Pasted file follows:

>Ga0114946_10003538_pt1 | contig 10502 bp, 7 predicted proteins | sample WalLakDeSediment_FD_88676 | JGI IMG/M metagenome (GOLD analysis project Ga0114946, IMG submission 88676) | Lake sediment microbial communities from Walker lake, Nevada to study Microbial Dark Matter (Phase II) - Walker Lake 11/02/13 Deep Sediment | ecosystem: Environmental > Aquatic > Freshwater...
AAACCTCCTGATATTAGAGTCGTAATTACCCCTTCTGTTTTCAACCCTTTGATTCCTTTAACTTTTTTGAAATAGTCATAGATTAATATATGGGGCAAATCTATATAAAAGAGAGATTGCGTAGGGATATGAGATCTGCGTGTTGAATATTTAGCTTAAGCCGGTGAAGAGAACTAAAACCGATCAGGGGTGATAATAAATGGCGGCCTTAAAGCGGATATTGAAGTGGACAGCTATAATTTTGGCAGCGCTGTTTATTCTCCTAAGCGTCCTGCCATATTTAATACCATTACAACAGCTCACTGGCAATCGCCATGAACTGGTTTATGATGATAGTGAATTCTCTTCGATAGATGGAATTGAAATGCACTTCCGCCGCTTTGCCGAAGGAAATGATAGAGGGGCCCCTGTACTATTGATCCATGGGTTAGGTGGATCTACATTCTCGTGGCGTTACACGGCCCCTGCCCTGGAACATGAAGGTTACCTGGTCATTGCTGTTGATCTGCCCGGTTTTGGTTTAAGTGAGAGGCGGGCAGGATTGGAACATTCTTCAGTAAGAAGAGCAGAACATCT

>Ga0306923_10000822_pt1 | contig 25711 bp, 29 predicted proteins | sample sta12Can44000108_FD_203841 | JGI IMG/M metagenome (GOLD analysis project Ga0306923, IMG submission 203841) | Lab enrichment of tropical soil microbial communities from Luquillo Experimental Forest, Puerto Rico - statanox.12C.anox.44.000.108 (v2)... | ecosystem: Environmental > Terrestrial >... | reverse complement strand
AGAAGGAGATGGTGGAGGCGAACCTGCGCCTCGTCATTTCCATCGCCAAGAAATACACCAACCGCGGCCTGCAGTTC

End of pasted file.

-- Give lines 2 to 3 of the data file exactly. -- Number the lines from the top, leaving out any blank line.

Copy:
AAACCTCCTGATATTAGAGTCGTAATTACCCCTTCTGTTTTCAACCCTTTGATTCCTTTAACTTTTTTGAAATAGTCATAGATTAATATATGGGGCAAATCTATATAAAAGAGAGATTGCGTAGGGATATGAGATCTGCGTGTTGAATATTTAGCTTAAGCCGGTGAAGAGAACTAAAACCGATCAGGGGTGATAATAAATGGCGGCCTTAAAGCGGATATTGAAGTGGACAGCTATAATTTTGGCAGCGCTGTTTATTCTCCTAAGCGTCCTGCCATATTTAATACCATTACAACAGCTCACTGGCAATCGCCATGAACTGGTTTATGATGATAGTGAATTCTCTTCGATAGATGGAATTGAAATGCACTTCCGCCGCTTTGCCGAAGGAAATGATAGAGGGGCCCCTGTACTATTGATCCATGGGTTAGGTGGATCTACATTCTCGTGGCGTTACACGGCCCCTGCCCTGGAACATGAAGGTTACCTGGTCATTGCTGTTGATCTGCCCGGTTTTGGTTTAAGTGAGAGGCGGGCAGGATTGGAACATTCTTCAGTAAGAAGAGCAGAACATCT

>Ga0306923_10000822_pt1 | contig 25711 bp, 29 predicted proteins | sample sta12Can44000108_FD_203841 | JGI IMG/M metagenome (GOLD analysis project Ga0306923, IMG submission 203841) | Lab enrichment of tropical soil microbial communities from Luquillo Experimental Forest, Puerto Rico - statanox.12C.anox.44.000.108 (v2)... | ecosystem: Environmental > Terrestrial >... | reverse complement strand